Simon is now married to one of my favorite writers, novelist and Baltimore Sun alum Laura Lippman, who told me by email that her success as an author “is rooted in the good habits I learned at The Sun and other newspapers.”

"Reporters in general are well-suited to publishing," Lippman said. "Deadlines, a commitment to clean copy--they're second nature to most of us. Or should be."

BobTwo of Amazon’s recent Best Books of the Month were penned by former Baltimore Sun colleagues: Bob Timberg’s amazing memoir, Blue-Eyed Boy, about his recovery from horrific injuries sustained in the Vietnam War--and his decision to become a journalist despite his disfiguring wounds; and Dan Fesperman’s timely thriller about drone warfare, Unmanned.

This two-fer from Baltimore comes on the heals of other books by Sun alumni: Cheryl Tan's recent Singapore Noir, David Folkenflik's Murdoch's World, and the latest from Sarah PekkanenThe Best of Us. Coming this fall is a memoir by David Greene (now at NPR), which will find a spot on my shelf beside other books by Sun reporters, former and current, including: Del Wilber, Sujata Massey, Stephen Hunter, Robert Ruby, Scott HighamScott Shane, Raffael AlvarezJim Haner, Fraser Smith, an Tom Waldron. (An honorable mention to Brigid Schulte, Washington Post reporter/author and wife of Sun alum Tom Bowman, now NPR's Pentagon correspondent. And Lippman pointed out that Russell Baker, William Manchester, and Anthony Lukas worked at the Sun or Evening Sun, too.)

DanI asked Fesperman for his thoughts on reporters becoming authors. “By the time I quit newspapers for good I was writing a lot of long-form narrative stories, which meant I had to set scenes, present characters and even develop a sense of pacing, dramatic tension, and so on. All of that was great practice," he told me. "But I think the most underrated skill you develop as a journalist is learning to be a careful observer and a good listener, even an eavesdropper at times.”

Of course, the Sun is hardly alone in employing reporters who also write great fiction or nonfiction. During my years as a journalist (in New Jersey, Virginia, Florida, Philadelphia, and Baltimore) I collected plenty of books by colleagues. I spent my first year after college sitting across from mob writer George Anastasia, at the Philadelphia Inquirer. More recent reporter-turned-author colleagues include Doug Most, Michael Hudson, and Beth Macy, who I recently interviewed about her bestselling book, Factory Man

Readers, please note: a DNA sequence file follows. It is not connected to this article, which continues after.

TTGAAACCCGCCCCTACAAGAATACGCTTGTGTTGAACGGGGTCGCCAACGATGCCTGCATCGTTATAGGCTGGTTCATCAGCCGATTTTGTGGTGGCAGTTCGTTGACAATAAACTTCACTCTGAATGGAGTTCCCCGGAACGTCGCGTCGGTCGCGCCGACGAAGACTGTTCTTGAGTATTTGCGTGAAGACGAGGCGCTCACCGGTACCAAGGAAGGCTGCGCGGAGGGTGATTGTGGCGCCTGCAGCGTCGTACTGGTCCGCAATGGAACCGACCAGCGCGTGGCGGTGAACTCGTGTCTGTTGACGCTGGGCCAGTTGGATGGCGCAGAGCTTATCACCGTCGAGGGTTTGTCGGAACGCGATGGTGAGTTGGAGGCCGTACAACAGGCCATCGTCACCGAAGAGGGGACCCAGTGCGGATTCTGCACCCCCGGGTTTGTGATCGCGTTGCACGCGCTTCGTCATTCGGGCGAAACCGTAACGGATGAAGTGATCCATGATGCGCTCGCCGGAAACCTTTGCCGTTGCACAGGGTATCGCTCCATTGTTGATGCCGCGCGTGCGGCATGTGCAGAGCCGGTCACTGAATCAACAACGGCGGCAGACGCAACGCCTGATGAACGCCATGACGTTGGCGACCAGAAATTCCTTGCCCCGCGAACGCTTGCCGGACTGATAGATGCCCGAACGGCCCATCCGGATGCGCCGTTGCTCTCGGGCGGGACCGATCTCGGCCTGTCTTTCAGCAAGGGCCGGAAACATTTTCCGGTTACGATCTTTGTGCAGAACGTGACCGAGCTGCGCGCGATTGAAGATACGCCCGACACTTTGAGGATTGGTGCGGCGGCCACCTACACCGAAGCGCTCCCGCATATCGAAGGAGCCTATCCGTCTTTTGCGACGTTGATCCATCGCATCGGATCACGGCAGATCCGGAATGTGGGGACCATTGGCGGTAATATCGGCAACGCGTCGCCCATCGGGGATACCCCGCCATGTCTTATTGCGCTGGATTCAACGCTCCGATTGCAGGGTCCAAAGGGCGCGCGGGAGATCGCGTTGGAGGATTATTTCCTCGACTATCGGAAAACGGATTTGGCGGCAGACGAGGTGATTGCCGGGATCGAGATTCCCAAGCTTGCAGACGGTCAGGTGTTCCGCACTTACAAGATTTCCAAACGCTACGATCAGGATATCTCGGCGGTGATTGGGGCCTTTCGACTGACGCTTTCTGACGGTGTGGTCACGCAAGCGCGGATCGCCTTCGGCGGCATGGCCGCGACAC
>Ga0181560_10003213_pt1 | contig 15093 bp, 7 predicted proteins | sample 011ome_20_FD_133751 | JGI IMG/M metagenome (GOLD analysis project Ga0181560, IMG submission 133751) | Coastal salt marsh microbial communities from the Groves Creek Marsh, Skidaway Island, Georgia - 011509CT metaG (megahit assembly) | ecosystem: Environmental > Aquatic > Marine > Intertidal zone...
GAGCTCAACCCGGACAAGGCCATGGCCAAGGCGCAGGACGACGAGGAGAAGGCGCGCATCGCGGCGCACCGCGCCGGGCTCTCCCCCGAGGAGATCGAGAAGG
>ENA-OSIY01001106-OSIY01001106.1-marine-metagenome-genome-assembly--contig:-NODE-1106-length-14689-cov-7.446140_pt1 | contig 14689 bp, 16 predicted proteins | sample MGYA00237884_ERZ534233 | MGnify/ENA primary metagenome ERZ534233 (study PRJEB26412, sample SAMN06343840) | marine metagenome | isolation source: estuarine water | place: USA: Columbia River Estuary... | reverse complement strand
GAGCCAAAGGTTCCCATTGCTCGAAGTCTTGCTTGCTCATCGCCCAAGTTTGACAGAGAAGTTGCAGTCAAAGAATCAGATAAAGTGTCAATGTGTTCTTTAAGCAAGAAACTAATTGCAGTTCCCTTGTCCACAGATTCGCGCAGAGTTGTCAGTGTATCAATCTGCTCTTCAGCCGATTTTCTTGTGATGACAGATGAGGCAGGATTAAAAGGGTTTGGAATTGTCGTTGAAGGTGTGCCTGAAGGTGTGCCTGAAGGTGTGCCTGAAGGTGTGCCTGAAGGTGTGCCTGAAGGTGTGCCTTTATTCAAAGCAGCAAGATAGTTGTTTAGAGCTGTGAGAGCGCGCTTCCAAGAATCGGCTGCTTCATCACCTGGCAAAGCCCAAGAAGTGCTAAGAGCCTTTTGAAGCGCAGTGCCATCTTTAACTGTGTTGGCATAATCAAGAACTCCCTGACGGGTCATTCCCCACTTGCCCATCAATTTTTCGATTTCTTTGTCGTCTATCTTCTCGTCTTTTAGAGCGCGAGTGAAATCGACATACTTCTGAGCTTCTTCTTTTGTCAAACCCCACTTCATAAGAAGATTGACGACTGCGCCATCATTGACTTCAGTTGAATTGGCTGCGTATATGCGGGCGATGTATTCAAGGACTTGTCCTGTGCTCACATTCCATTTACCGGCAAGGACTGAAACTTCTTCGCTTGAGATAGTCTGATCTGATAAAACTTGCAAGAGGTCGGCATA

We’re writers, after all. We tell stories. And most of the journalists I’ve known have yearned, at least now and then, to break free from the confines of the daily paper. Still, it's always seemed to me that the Sun in particular was a fertile breeding ground for authors.

LauraLippman agreed... "I've always thought there must be a reason that so many Sun reporters (my father included) wrote books 'on the side'," she said. "Part of it, I think, was that some people got to The Sun and didn't really have a burning desire to go further in newspapers. It was a good paper in a good news town. So if you removed the usual ambition of onward and upward through the newspaper hierarchy, I think it freed up one's ambitions to pursue other things. Novels, in my case."

In Lippman's case--and in mine--she got an unintended boost from the Sun toward writing novels. "I've always been grateful that I had a falling-out with the powers-that-be there because it forced me to choose books over newspapers, and that turned out to be a good choice for me,"  she said.